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On Wednesday, March 11, 2020, a Broadway usher tested positive for COVID-19. A day later, on March 12, 2020, one of New York’s most significant cultural institutions, and a symbol of the city itself, entered an indiscernibly long hiatus when The Broadway League, an organization representing Broadway theater owners and producers, announced that Broadway would be shutting down. What was initially meant to be a short break for Broadway’s 41 theatres quickly evolved to an extended one. Although the theatres intended to reopen in June 2020, this deadline was moved first to January 2021, and subsequently to May 2021. While the move was undoubtedly necessary for the health and safety of New Yorkers, tourists, and patrons it was a significant blow in many respects. One of Broadway’s greatest icons stated: “Broadway — I’m romanticizing, but that’s the heartbeat of the city, and to think that they’ve been forced into darkness is shocking.”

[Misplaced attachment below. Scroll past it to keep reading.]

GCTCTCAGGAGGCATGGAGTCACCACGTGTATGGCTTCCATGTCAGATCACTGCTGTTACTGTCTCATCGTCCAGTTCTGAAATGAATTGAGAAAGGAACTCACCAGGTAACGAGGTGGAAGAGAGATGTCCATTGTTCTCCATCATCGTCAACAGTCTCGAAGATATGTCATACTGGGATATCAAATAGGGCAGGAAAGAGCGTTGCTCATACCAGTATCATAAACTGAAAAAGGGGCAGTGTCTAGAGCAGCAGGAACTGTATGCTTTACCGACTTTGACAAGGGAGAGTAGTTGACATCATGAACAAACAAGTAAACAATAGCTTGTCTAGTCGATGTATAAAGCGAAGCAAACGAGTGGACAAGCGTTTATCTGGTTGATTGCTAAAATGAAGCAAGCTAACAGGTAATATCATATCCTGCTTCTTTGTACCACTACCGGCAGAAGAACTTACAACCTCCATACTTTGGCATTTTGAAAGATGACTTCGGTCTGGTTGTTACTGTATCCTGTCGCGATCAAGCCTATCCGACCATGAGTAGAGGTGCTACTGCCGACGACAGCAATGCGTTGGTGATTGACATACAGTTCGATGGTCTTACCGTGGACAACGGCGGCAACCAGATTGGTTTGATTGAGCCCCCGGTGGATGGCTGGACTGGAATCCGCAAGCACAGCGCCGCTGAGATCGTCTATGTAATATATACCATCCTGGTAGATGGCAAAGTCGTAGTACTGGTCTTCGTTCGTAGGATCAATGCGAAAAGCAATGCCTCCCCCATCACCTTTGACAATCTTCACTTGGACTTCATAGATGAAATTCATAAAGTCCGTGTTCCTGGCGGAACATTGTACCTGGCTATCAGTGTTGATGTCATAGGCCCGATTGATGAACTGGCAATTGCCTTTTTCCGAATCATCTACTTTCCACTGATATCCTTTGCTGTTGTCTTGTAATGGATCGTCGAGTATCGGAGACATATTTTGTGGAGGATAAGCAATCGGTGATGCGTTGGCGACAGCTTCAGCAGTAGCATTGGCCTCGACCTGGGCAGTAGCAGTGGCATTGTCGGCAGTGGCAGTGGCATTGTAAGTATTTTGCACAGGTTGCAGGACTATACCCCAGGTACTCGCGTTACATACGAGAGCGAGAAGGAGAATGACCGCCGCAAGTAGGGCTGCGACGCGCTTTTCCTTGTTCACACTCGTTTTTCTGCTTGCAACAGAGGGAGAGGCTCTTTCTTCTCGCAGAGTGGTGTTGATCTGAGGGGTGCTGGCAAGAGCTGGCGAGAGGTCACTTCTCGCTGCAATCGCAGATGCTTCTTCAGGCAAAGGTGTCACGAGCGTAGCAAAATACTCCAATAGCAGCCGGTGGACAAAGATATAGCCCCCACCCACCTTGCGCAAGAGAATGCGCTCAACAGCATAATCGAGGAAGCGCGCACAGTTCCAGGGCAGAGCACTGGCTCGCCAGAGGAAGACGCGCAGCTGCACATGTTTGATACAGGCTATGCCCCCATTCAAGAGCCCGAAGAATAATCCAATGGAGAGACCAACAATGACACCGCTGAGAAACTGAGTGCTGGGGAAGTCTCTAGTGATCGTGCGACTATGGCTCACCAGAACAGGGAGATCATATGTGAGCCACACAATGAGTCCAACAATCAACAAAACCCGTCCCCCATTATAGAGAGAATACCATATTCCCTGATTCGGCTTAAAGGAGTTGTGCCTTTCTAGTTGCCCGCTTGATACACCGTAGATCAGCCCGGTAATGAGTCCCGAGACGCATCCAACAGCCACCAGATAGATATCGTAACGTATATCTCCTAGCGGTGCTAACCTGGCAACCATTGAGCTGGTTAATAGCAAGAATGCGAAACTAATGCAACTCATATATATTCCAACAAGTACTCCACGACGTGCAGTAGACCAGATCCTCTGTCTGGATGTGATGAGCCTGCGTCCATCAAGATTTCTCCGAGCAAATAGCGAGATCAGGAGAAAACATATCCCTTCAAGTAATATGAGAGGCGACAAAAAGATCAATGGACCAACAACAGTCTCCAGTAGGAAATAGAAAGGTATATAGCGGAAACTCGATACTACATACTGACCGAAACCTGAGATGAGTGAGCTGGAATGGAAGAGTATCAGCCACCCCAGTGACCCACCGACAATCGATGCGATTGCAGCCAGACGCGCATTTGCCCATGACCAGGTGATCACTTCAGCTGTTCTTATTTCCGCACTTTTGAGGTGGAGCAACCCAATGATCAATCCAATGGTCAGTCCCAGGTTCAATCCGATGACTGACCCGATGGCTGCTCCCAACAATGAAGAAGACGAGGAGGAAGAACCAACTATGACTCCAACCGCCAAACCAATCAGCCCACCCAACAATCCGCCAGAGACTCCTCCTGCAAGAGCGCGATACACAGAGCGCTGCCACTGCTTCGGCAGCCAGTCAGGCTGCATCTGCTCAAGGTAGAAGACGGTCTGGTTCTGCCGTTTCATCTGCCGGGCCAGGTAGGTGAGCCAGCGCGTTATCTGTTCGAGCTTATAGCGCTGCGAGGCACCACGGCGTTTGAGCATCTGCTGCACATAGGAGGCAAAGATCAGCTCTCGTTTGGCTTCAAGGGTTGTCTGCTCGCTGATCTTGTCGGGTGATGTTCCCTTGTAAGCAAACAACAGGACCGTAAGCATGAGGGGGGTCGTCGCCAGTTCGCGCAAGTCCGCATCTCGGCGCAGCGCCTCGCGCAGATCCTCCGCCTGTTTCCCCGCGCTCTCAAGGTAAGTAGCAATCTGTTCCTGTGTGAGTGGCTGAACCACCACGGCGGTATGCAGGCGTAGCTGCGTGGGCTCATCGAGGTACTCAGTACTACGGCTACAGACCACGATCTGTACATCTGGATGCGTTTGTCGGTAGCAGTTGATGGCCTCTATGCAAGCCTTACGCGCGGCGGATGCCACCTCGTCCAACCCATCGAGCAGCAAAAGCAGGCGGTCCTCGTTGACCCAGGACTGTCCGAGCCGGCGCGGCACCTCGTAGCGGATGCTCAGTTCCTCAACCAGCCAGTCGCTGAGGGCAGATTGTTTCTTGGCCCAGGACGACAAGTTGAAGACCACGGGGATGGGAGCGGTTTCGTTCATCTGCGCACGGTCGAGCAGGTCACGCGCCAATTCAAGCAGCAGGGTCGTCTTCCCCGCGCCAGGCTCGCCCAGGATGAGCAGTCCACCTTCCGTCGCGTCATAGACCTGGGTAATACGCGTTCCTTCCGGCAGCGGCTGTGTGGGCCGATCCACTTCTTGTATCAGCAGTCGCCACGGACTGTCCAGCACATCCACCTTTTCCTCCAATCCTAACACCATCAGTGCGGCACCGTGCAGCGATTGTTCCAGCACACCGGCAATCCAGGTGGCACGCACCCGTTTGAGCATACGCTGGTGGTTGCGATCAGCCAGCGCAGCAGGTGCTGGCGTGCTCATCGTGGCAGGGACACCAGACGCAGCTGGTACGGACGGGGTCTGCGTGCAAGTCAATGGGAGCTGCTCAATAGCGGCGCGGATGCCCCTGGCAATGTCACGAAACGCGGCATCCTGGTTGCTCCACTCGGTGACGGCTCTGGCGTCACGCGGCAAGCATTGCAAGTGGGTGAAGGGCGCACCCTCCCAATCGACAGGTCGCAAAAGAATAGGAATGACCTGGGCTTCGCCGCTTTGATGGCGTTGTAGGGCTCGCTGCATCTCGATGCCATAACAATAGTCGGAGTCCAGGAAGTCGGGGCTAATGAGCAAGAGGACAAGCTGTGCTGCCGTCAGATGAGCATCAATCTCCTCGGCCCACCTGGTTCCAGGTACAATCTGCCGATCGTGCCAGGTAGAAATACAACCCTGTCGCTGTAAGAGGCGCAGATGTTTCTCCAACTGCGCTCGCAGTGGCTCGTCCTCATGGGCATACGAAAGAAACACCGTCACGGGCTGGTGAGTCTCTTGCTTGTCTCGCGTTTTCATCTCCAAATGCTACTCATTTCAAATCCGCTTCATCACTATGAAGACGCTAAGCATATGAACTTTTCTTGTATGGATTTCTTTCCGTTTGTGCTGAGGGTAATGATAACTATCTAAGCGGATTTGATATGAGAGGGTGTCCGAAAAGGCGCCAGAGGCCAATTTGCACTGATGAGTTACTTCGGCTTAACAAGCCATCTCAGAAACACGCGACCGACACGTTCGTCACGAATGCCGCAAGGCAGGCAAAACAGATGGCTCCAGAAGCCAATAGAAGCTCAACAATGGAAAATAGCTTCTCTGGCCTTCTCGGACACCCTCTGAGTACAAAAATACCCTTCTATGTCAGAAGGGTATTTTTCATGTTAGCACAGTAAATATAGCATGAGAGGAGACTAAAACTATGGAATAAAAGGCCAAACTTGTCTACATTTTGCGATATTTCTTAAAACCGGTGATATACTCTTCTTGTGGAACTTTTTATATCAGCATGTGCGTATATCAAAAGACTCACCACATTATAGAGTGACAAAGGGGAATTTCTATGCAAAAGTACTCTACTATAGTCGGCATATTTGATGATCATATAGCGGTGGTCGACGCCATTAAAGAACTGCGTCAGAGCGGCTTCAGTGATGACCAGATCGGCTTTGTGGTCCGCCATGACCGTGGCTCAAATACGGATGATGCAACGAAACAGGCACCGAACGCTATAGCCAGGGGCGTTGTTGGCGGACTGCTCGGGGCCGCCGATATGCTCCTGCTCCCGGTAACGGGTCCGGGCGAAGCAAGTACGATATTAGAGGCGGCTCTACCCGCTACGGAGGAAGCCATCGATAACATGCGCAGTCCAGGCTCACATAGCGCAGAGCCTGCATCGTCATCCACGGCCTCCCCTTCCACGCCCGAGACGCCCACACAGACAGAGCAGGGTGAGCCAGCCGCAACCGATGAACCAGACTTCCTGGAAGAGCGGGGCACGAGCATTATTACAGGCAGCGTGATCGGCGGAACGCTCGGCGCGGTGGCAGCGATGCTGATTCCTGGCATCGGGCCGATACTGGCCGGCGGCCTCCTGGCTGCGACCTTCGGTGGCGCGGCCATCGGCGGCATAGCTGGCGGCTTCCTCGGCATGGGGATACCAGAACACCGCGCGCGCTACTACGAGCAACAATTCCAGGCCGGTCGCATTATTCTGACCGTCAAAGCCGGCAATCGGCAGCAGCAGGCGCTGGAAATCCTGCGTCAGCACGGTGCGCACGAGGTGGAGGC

This post was originally published on the Cardozo Arts & Entertainment Law Journal website on November 16, 2020. The original post can be accessed via the Archived Link button above.

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